Soybean Good Inoculation Practices (GIP)

Soybean inoculation is critical to optimum yields
Soybean Good Inoculation Practices (GIP) - Articles

Updated: April 11, 2018

Soybean Good Inoculation Practices (GIP)

Take Home

  1. Soybean inoculation is critical to optimum yields
  2. Seeds should be supplied with the correct species of inoculant (do not use alfalfa or any other legume inoculation!)
  3. Seed treatments commercially applied should be handled as live product, controlling temperatures in storage and out of direct sunlight, as well as planted as quickly as possible after treatment.
  4. BMP for growers is to use liquid carrier of water and introduce inoculant onto plants as a pop-up placement.
  5. Purchased inoculant should be protected from temperature and direct sunlight until inoculant time.
  6. pH of soil should be maintained and 6.5 preferably 7.0 and if questionable sampling or testing or below 6.5 the addition of Molybdenum at .25lb of sodium molybdate per acre will aid in infection.
  7. Scout soybeans from V2-R1 to assess nodules with ideal infection of 10 on the main stem. If much less, consider application of N in season up to 50lb per acre.

The Process

The seed sprouts lateral and hair roots develop and send a signal that matches needs of the B Japonicum inoculant and the roots open a pathway for the bacteria to invade and nodules form. Properly functioning nodules will be pink in color because Leghemoglobin is red, the inside of an active nodule is pink. Sugars produced in the leaves move down the stem and into the nodules as an energy source for the bacteria so they can fix nitrogen. Stresses such as cold, drought, flooding, and low soil pH interfere with the establishment of the nodules and the with the nitrogen fixation process.

Why Inoculate?

One bushel of soybeans requires 3.5 lbs of N for a 100 bu crop that would be 350 lbs of N per acre. The nodules fix and supply this demand from the soils if handled properly. Soils do not contain the rhizobium bacteria specific to soybeans called Bradyrhizobia japonicum. The soybean root will send signals out to nearby B Japonicum to trigger and genetic link between the two and begin to form a relationship where the plant feeds the bacteria and the bacteria in turn turns atmospheric N into usable N for the soybean plant to use for growth.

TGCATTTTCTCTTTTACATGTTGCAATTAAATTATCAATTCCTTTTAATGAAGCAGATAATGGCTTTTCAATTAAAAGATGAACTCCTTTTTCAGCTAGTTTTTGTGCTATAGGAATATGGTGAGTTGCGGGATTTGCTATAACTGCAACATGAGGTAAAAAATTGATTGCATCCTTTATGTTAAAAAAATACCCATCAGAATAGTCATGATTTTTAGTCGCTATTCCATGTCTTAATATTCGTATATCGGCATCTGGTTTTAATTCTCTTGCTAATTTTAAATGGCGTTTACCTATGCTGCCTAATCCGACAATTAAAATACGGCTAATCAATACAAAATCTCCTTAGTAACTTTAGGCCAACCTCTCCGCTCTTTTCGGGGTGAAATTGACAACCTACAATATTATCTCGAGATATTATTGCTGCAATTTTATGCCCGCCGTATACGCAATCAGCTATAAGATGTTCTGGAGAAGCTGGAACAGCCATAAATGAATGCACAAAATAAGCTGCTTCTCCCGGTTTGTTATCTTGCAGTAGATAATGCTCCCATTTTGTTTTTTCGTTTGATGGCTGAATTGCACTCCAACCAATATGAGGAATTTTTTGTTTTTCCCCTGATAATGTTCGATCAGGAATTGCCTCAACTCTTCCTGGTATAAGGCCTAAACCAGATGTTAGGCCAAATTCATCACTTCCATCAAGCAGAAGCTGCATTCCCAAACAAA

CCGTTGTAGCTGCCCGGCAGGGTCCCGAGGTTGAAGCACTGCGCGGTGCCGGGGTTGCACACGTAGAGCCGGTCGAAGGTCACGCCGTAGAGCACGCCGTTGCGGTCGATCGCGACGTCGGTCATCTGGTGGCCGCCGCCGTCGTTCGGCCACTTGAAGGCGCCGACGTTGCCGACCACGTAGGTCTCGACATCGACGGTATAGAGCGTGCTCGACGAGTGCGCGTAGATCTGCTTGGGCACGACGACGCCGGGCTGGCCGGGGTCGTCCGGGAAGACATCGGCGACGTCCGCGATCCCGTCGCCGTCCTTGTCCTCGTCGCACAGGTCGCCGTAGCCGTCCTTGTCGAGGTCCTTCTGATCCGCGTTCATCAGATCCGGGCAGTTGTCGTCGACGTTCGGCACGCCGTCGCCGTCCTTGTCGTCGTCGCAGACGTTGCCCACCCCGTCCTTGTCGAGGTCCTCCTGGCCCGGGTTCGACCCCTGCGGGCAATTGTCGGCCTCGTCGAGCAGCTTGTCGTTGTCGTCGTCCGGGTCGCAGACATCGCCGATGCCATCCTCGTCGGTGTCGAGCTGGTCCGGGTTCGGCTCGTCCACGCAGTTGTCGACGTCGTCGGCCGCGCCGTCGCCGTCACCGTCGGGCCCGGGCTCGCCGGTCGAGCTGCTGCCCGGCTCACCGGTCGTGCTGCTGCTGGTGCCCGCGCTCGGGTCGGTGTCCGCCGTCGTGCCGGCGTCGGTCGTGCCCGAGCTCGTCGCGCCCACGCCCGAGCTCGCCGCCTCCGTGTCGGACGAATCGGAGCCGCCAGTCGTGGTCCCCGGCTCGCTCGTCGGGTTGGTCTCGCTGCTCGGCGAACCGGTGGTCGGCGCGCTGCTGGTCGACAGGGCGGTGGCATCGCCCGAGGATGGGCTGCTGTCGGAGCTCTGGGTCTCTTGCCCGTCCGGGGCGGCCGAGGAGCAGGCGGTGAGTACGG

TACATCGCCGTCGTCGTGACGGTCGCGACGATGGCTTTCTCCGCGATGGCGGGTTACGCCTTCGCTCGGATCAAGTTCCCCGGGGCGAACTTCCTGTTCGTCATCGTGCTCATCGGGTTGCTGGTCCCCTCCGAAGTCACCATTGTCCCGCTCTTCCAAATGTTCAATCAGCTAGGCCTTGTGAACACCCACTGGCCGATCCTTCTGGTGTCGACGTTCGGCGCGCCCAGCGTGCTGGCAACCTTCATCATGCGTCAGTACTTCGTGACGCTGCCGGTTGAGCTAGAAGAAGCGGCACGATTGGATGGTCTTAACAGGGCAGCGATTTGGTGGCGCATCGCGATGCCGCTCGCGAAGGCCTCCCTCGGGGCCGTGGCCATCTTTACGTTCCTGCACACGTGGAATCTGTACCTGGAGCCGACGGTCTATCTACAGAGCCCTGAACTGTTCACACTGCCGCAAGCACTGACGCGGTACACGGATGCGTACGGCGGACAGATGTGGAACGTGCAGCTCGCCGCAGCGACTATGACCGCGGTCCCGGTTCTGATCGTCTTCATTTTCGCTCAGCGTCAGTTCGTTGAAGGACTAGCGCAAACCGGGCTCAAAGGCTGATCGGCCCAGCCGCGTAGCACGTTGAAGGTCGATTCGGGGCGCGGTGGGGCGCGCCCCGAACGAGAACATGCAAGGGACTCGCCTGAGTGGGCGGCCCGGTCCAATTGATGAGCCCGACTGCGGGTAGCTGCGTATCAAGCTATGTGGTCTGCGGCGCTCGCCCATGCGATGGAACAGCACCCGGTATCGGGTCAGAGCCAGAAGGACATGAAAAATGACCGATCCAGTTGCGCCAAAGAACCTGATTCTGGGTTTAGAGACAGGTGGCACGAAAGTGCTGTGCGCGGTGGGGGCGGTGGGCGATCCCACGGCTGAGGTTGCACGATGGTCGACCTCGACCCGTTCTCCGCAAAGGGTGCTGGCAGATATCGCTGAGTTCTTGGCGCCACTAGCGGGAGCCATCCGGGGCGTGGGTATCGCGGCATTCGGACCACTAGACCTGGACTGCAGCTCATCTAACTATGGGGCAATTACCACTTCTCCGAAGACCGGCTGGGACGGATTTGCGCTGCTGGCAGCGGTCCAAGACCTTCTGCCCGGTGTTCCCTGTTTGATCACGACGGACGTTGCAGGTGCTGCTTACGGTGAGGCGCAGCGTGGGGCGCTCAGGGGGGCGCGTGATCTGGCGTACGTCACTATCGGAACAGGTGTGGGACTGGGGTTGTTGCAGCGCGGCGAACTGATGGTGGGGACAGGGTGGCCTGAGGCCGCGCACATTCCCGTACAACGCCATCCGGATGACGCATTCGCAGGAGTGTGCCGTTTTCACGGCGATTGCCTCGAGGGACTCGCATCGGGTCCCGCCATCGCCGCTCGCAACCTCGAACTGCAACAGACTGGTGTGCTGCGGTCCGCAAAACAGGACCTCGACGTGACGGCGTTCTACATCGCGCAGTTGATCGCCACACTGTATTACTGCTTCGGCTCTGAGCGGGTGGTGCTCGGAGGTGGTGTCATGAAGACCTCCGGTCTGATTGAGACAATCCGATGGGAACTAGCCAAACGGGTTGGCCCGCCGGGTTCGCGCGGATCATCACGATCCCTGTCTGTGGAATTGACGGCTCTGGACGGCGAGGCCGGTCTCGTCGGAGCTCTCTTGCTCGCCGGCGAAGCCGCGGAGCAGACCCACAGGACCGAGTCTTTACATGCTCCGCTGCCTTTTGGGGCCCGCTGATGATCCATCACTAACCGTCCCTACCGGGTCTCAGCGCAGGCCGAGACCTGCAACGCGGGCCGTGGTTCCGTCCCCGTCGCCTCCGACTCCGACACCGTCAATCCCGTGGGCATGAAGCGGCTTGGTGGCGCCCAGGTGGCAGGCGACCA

This picture (G. Roth 2014) illustrates the dramatic effect it has on soybeans if this process of inoculation does not occur. Soybeans on the right with N deficiency.

The nodules are typically formed on the main stem and the fine root hairs from emergence to V2 but the process continues but the main infection occurs early and growers can scout at V2- R1 to count for nodules that should be present. If not perhaps additional N might be responsive. A properly nodulated soybean plant should have five to seven nodules on the tap root two weeks after emergence or twelve total root nodules per inch of tap root at flowering (R1) (R. Elmore 2007). Typically on high yielding fields I have focused on the main stem and get about 10 large nodules on the main stem at R1. To evaluate nodule performance, cut nodules in half. Nodules that are actively fixing nitrogen will be colored pink to bright red, while nodules that are white or green are not producing or have not begun to fix N.

To get the rhizobium B japonicum in the soil growers need to provide this. Manufacturers of the B japonicum have refined the process and improved delivery and even the sub species with better more efficient B japonicum. The modern sterile products are four times more productive than the older non-sterile materials. (Also more profitable) (Ohio State Extension 2009) There are advantages to inoculants and there are numerous configurations of ingredients that can be applied to seeds.

Newer Products May Contain Improvements:

  1. Plant growth promoting hormones.
  2. Disease control materials and other bacterial Bacillus etc.
  3. Signals to induce/speed nodulation in cold soil.
  4. Extenders to protect the bacteria, allowing inoculation up to 30 days before planting.
  5. Binders to improve adherence to the seed
  6. Nourishment for the bacteria.

Ideal Environment for Inoculations

It is important to understand the environment for which will best suite this relationship of the root and the B japonicum. Elevated aluminum in the soil can be alleviated with maintaining the soil factors as below.

Soil

  • pH- 6.5-6.8 pH of soil should be maintained and 6.5 preferably 7.0 and if questionable sampling or testing or below 6.5 the addition of Molybdenum at .25lb of sodium molybdate per acre will aid in infection. The Pa On Farm Network over three years tested moly on fields with pH lower than 6.5 and found a significant response to moly applied either on the seed and or in the V 1 stage. Here is one year’s results. A 2.5 bu/acre response over 3 years and 38 replications on both farm and research station work.
  • Optimum P and K
  • Moist but not wet

Manure